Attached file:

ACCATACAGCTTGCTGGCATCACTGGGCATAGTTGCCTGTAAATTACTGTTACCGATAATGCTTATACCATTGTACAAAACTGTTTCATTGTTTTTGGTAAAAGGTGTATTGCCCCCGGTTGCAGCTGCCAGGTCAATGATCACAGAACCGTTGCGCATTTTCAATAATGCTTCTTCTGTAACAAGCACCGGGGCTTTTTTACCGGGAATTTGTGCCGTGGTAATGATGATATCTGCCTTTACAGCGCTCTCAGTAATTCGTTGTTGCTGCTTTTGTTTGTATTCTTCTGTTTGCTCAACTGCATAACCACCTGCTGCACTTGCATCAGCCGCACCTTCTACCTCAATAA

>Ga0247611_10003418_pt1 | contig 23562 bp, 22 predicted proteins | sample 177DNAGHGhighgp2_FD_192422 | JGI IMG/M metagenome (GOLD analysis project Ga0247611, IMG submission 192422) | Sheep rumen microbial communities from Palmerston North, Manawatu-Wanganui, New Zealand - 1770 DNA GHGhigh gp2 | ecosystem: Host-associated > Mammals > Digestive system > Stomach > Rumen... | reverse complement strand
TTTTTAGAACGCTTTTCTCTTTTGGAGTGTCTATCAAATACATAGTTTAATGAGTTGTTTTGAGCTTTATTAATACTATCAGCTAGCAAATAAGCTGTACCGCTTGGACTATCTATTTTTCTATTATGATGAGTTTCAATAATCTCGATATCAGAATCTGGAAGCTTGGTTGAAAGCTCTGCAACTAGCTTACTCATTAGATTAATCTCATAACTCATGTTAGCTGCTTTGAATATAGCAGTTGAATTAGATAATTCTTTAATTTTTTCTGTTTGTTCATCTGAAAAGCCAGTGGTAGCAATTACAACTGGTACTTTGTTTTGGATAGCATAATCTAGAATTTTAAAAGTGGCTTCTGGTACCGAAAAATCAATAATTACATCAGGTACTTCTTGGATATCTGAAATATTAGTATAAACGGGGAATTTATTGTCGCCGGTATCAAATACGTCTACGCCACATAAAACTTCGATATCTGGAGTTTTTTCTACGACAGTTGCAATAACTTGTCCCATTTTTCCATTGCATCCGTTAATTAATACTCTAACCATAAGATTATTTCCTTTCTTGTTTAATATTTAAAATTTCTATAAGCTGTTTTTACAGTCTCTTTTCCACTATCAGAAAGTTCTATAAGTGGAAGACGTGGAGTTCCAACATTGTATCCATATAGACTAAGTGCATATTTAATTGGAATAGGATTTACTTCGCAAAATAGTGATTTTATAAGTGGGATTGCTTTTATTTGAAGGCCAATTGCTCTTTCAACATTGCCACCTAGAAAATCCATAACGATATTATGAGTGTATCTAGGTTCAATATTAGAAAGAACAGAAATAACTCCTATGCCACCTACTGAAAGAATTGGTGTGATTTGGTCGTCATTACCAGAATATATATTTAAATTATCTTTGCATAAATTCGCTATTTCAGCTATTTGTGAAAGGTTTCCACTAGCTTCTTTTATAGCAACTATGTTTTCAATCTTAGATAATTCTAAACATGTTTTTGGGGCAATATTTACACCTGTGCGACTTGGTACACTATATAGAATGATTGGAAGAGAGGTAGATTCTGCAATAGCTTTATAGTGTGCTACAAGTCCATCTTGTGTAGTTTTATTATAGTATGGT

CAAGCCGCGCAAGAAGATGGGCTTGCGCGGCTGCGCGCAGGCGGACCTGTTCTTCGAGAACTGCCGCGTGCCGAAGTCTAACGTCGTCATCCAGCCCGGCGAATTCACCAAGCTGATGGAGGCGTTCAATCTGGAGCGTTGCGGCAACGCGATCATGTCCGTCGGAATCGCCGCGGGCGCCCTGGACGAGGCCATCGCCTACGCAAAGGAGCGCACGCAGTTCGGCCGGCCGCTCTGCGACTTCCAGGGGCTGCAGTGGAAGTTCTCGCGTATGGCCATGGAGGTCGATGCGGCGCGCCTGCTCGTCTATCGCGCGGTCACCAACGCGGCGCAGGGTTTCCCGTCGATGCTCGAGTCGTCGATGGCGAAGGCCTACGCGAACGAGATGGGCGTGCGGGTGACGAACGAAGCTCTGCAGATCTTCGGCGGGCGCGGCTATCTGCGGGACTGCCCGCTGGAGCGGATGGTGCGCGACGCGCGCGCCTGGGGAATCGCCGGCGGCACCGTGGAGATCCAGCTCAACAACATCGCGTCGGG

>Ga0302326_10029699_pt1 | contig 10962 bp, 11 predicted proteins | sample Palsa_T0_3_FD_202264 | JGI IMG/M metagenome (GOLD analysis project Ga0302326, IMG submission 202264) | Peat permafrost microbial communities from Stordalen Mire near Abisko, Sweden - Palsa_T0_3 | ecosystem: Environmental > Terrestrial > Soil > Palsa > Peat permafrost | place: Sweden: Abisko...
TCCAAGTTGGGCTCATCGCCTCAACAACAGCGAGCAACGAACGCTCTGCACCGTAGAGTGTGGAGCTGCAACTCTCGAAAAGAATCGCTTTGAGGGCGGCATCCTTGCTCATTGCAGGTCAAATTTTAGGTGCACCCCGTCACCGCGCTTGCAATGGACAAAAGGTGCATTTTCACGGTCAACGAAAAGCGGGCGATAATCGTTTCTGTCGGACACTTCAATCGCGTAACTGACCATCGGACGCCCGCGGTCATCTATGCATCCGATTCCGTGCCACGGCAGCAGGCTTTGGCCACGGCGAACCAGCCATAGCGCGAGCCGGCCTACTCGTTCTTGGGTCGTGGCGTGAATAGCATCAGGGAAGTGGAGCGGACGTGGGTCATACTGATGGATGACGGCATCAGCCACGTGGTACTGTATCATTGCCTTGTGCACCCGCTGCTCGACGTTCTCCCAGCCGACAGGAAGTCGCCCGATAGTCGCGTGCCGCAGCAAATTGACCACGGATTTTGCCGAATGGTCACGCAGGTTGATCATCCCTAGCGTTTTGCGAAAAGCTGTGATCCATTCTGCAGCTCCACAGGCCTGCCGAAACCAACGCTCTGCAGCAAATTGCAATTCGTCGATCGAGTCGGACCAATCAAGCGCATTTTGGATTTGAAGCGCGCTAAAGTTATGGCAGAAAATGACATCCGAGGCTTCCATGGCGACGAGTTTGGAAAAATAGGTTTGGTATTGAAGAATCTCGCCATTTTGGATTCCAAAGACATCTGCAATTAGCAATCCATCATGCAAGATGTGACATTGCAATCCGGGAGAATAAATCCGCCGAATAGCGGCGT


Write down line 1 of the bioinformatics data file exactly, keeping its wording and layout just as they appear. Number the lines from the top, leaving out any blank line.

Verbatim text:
ACCATACAGCTTGCTGGCATCACTGGGCATAGTTGCCTGTAAATTACTGTTACCGATAATGCTTATACCATTGTACAAAACTGTTTCATTGTTTTTGGTAAAAGGTGTATTGCCCCCGGTTGCAGCTGCCAGGTCAATGATCACAGAACCGTTGCGCATTTTCAATAATGCTTCTTCTGTAACAAGCACCGGGGCTTTTTTACCGGGAATTTGTGCCGTGGTAATGATGATATCTGCCTTTACAGCGCTCTCAGTAATTCGTTGTTGCTGCTTTTGTTTGTATTCTTCTGTTTGCTCAACTGCATAACCACCTGCTGCACTTGCATCAGCCGCACCTTCTACCTCAATAA